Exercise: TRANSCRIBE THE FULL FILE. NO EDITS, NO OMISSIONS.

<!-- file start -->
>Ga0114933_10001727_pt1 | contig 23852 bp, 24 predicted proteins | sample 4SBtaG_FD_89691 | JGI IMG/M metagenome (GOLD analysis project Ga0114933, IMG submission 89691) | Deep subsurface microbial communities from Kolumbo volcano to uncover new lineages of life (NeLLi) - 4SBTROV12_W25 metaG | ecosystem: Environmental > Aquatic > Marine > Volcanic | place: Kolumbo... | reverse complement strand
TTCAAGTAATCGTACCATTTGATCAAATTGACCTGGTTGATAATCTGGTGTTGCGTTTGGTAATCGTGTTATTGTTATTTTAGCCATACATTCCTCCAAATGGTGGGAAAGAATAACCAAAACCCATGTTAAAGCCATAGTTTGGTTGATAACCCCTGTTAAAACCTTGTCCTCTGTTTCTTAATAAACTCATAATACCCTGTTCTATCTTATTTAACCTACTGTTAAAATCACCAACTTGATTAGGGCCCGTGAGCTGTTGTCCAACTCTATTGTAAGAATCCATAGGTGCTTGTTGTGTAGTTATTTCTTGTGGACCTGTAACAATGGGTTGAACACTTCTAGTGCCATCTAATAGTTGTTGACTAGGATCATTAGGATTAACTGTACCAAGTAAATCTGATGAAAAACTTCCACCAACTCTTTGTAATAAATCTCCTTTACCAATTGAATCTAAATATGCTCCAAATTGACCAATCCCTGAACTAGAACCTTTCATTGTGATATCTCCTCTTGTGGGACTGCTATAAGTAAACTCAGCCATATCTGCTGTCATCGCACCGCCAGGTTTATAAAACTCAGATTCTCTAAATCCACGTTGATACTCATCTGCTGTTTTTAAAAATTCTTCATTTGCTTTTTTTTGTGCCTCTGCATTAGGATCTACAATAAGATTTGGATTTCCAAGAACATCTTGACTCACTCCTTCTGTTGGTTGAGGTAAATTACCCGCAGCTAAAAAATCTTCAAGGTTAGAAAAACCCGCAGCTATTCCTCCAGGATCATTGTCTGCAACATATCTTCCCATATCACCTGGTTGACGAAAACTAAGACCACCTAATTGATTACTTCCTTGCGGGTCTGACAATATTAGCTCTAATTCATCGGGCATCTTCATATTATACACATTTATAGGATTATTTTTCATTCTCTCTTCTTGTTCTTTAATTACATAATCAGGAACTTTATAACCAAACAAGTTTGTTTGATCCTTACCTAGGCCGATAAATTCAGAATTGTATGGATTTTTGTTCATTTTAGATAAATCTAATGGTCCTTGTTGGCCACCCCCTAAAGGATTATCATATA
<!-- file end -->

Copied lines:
>Ga0114933_10001727_pt1 | contig 23852 bp, 24 predicted proteins | sample 4SBtaG_FD_89691 | JGI IMG/M metagenome (GOLD analysis project Ga0114933, IMG submission 89691) | Deep subsurface microbial communities from Kolumbo volcano to uncover new lineages of life (NeLLi) - 4SBTROV12_W25 metaG | ecosystem: Environmental > Aquatic > Marine > Volcanic | place: Kolumbo... | reverse complement strand
TTCAAGTAATCGTACCATTTGATCAAATTGACCTGGTTGATAATCTGGTGTTGCGTTTGGTAATCGTGTTATTGTTATTTTAGCCATACATTCCTCCAAATGGTGGGAAAGAATAACCAAAACCCATGTTAAAGCCATAGTTTGGTTGATAACCCCTGTTAAAACCTTGTCCTCTGTTTCTTAATAAACTCATAATACCCTGTTCTATCTTATTTAACCTACTGTTAAAATCACCAACTTGATTAGGGCCCGTGAGCTGTTGTCCAACTCTATTGTAAGAATCCATAGGTGCTTGTTGTGTAGTTATTTCTTGTGGACCTGTAACAATGGGTTGAACACTTCTAGTGCCATCTAATAGTTGTTGACTAGGATCATTAGGATTAACTGTACCAAGTAAATCTGATGAAAAACTTCCACCAACTCTTTGTAATAAATCTCCTTTACCAATTGAATCTAAATATGCTCCAAATTGACCAATCCCTGAACTAGAACCTTTCATTGTGATATCTCCTCTTGTGGGACTGCTATAAGTAAACTCAGCCATATCTGCTGTCATCGCACCGCCAGGTTTATAAAACTCAGATTCTCTAAATCCACGTTGATACTCATCTGCTGTTTTTAAAAATTCTTCATTTGCTTTTTTTTGTGCCTCTGCATTAGGATCTACAATAAGATTTGGATTTCCAAGAACATCTTGACTCACTCCTTCTGTTGGTTGAGGTAAATTACCCGCAGCTAAAAAATCTTCAAGGTTAGAAAAACCCGCAGCTATTCCTCCAGGATCATTGTCTGCAACATATCTTCCCATATCACCTGGTTGACGAAAACTAAGACCACCTAATTGATTACTTCCTTGCGGGTCTGACAATATTAGCTCTAATTCATCGGGCATCTTCATATTATACACATTTATAGGATTATTTTTCATTCTCTCTTCTTGTTCTTTAATTACATAATCAGGAACTTTATAACCAAACAAGTTTGTTTGATCCTTACCTAGGCCGATAAATTCAGAATTGTATGGATTTTTGTTCATTTTAGATAAATCTAATGGTCCTTGTTGGCCACCCCCTAAAGGATTATCATATA